My husband's French is almost non-existent, but he got my message loud and clear as we surveyed the statues that adorn the facade of the National Assembly in Quebec City.
"Une," I said indignantly.
"No, deux," he corrected, spotting a second woman among the 20 male founders of la belle province.
We knew most of the men, household names in history books: Montcalm, Champlain, Wolfe... We didn't know the two women, Sister Marie Guyart and educator Marguerite Bourgeoys, but it got me wondering -- how many women adorn Manitoba's legislative building?
I circled the legislature one warm autumn night, amazed that I could find only one: Queen Victoria, and she never set foot in Canada, much less this province.
What message does that send to the young women of Manitoba who visit our legislature? Or the record number of female MLAs who today comprise more than a third of the house? That we're invisible? Or that we just don't count?
There is a movement to establish a statue in honour of noted feminist Nellie McClung at the legislature, but it's been six years since we first heard about this effort, and still no statue.
No one was willing to talk with the Free Press about the memorial this week. Perhaps it's because there's so much pressure to say and do the right thing in these politically charged times.
But this one seems so obvious, it's hard to believe it hasn't happened yet.
Public symbols and statues and words matter.
Ask the Métis nation, which struggled years ago to get a statue of Louis Riel, the province's founder, at the legislature.
Ask the Ukrainians, who worked hard to get a statue of their poet and hero Taras Shevchenko on the legislative grounds, or the Scots who managed to enshrine Robbie Burns.
Alberta seems to have figured this out.
In honour of the "Famous Five" who won the battle in 1929 to have women declared "persons" under the BNA Act, there are plaques and parks and a wonderful monument of the five women sculpted by Canadian artist Barbara Paterson.
It was unveiled in Calgary in 1999, and a replica established on Parliament Hill in 2000.
Interestingly, all five of the women are dubbed Albertans, including Nellie Mooney McClung.
She was 43 when she moved to Edmonton and helped galvanize Alberta's suffrage movement. But she was "Our Nell" for decades before that. She was raised here, came into her own as a public speaker and novelist in Manitou, and became the most famous women's activist in North America after her family moved to Winnipeg in 1911.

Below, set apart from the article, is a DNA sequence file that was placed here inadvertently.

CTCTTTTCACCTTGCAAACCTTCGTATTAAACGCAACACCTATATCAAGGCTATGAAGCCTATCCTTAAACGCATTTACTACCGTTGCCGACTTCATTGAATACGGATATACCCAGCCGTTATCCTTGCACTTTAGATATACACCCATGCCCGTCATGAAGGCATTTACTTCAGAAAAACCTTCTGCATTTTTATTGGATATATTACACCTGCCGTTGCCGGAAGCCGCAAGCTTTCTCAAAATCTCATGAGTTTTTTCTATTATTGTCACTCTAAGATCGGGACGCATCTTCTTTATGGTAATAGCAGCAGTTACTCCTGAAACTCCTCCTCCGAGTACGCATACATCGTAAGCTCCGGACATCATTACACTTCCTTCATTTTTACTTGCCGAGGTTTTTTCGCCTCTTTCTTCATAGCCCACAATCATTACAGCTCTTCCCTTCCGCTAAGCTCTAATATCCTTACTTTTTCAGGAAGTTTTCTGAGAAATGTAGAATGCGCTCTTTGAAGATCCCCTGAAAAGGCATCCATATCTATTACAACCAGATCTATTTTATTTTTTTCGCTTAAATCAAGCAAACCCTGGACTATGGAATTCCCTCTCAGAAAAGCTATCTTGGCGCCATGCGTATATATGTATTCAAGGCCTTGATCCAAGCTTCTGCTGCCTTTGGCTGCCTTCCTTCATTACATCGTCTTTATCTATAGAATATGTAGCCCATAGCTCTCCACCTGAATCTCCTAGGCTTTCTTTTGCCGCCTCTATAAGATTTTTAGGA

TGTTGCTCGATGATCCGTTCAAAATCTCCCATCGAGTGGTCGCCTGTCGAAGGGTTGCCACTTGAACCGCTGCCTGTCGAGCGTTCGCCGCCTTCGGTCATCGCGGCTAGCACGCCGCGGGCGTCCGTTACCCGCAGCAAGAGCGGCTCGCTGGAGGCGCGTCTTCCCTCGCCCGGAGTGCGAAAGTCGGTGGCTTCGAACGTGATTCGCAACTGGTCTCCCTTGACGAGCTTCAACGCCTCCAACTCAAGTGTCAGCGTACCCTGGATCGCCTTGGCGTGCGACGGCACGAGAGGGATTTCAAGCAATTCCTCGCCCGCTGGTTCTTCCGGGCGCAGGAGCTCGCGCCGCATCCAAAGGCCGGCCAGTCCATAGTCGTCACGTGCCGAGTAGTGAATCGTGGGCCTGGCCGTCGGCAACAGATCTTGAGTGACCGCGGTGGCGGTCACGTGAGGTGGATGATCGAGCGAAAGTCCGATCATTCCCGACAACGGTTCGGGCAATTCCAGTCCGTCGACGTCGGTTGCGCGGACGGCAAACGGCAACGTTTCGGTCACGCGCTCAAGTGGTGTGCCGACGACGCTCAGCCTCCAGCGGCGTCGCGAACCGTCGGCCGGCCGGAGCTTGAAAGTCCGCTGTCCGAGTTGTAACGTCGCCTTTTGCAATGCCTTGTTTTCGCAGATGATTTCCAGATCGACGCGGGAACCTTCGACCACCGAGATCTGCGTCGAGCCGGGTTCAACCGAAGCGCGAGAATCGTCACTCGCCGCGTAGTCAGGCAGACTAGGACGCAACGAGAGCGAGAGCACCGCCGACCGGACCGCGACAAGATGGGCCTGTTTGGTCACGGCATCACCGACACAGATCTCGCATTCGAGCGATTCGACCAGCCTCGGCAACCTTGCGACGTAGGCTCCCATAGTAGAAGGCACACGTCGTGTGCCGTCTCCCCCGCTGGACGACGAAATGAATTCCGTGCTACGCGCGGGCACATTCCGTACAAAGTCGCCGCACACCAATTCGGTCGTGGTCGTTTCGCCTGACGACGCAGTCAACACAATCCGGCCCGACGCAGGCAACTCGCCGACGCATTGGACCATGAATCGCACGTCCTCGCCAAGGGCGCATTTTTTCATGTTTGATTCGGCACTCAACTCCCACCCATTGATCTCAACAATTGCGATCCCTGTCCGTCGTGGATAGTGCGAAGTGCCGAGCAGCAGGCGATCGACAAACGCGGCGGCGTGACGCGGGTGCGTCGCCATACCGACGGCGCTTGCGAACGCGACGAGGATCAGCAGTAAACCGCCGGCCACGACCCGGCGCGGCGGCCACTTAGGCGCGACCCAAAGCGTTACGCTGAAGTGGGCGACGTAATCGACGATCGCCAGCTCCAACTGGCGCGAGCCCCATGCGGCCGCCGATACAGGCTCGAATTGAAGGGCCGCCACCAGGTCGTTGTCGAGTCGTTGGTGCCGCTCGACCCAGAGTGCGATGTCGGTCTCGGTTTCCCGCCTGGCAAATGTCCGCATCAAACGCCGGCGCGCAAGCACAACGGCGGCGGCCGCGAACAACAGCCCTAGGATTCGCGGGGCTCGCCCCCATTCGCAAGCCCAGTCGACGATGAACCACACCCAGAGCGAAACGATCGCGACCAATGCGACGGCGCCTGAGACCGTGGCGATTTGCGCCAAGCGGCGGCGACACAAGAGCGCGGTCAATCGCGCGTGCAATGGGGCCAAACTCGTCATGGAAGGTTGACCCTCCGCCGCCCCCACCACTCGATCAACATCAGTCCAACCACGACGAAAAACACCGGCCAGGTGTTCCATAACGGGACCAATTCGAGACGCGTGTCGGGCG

It was Nellie and her passionate, hardworking and outspoken colleagues that made this province ground zero of the feminist movement at the turn of the century.
In 1873, when Nellie was born, women couldn't be lawyers, judges or politicians. They could not vote or hold political office.
And yet, despite the formidable odds, McClung grew up to be one of the most remarkable Canadians in history -- a teacher, mother of five, best-selling novelist, provincial politician, public speaker, syndicated newspaper columnist, and an eloquent advocate for social reform.
She made profound changes in our laws and in our society, changes for which every woman in Canada is grateful. And it's here in Manitoba that she truly came into her own.
She knew that.
When a visitor remarked on her beautiful garden in Victoria, B.C., near the end of her long and illustrious life, the ailing McClung replied: "If I were only a few years younger, I'd move tomorrow to Winnipeg with its blizzards."
Ninety-three years after she fought and won the battle to give Manitoba women the right to vote and to hold public office -- a first in North America -- it's time to recognize McClung where she belongs.
It's time to bring Nellie home.